OPTIMIZE INDEX syntax¶
OPTIMIZE INDEX index_name
OPTIMIZE statement enqueues a RT index for optimization in a background thread.
OPTION sync=1 is used, the command will wait until the optimization process is done
(or if the connection timeout - but the optimization will continue to run).
Over time, RT indexes can grow fragmented into many disk chunks and/or tainted with deleted, but unpurged data, impacting search performance. When that happens, they can be optimized. Basically, the optimization pass merges together disk chunks pairs, purging off documents suppressed by K-list as it goes.
That is a lengthy and IO intensive process, so to limit the impact, all the actual merge work is executed serially in a special background thread, and the OPTIMIZE statement simply adds a job to its queue. Currently, there is no way to check the index or queue status (that might be added in the future to the SHOW INDEX STATUS and SHOW STATUS statements respectively). The optimization thread can be IO-throttled, you can control the maximum number of IOs per second and the maximum IO size with rt_merge_iops and rt_merge_maxiosize directives respectively. The optimization jobs queue is lost on daemon crash.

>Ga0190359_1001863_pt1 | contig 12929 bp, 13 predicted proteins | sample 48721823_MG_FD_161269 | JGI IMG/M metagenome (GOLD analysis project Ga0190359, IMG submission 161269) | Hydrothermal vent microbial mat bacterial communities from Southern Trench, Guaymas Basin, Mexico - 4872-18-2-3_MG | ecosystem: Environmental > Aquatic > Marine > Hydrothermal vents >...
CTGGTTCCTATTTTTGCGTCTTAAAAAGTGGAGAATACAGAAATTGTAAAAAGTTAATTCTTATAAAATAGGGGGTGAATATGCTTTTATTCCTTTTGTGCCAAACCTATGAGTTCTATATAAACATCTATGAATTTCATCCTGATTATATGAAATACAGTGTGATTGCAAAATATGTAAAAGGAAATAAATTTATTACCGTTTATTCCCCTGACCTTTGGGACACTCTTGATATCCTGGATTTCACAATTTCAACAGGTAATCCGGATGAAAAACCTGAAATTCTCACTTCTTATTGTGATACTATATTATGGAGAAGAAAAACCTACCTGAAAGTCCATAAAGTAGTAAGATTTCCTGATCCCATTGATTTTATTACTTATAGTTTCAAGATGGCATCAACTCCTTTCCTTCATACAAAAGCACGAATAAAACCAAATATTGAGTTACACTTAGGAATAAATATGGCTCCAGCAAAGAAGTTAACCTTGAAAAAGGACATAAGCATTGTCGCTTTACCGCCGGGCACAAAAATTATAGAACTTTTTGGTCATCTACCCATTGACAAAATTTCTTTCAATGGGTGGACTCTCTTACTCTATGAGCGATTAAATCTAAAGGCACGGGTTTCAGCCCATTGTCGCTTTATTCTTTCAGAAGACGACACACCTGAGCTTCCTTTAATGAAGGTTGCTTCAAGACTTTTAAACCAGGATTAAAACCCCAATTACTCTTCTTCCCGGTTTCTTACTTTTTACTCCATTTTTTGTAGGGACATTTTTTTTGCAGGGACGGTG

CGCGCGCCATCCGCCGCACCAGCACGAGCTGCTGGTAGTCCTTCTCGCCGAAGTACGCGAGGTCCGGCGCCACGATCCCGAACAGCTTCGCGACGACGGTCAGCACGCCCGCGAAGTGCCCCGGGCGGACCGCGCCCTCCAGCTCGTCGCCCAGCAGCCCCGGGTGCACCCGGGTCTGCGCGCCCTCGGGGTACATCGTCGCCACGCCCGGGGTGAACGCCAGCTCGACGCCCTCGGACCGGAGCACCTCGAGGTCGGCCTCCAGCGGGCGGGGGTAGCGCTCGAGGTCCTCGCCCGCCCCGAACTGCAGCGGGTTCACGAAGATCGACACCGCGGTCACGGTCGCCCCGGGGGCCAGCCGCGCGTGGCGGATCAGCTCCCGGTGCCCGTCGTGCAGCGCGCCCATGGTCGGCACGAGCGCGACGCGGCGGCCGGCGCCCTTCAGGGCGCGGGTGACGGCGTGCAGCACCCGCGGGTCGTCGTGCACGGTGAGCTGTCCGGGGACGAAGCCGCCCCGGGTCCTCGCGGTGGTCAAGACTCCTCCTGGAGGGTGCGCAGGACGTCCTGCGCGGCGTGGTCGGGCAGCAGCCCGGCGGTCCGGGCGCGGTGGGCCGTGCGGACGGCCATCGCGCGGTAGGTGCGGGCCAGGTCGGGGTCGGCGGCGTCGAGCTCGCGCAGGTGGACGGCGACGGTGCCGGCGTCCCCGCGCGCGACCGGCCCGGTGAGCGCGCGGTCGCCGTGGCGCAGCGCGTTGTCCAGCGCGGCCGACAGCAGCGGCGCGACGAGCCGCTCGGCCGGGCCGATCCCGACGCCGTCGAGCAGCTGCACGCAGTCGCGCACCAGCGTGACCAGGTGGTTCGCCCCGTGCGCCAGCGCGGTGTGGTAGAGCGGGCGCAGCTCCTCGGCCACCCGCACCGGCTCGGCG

The RT index being optimized stays online and available for both searching and updates at (almost) all times during the optimization. It gets locked (very) briefly every time that a pair of disk chunks is merged successfully, to rename the old and the new files, and update the index header.
At the moment, OPTIMIZE needs to be issued manually, the indexes will not be optimized automatically. That might change in the future releases.
mysql> OPTIMIZE INDEX rt; Query OK, 0 rows affected (0.00 sec)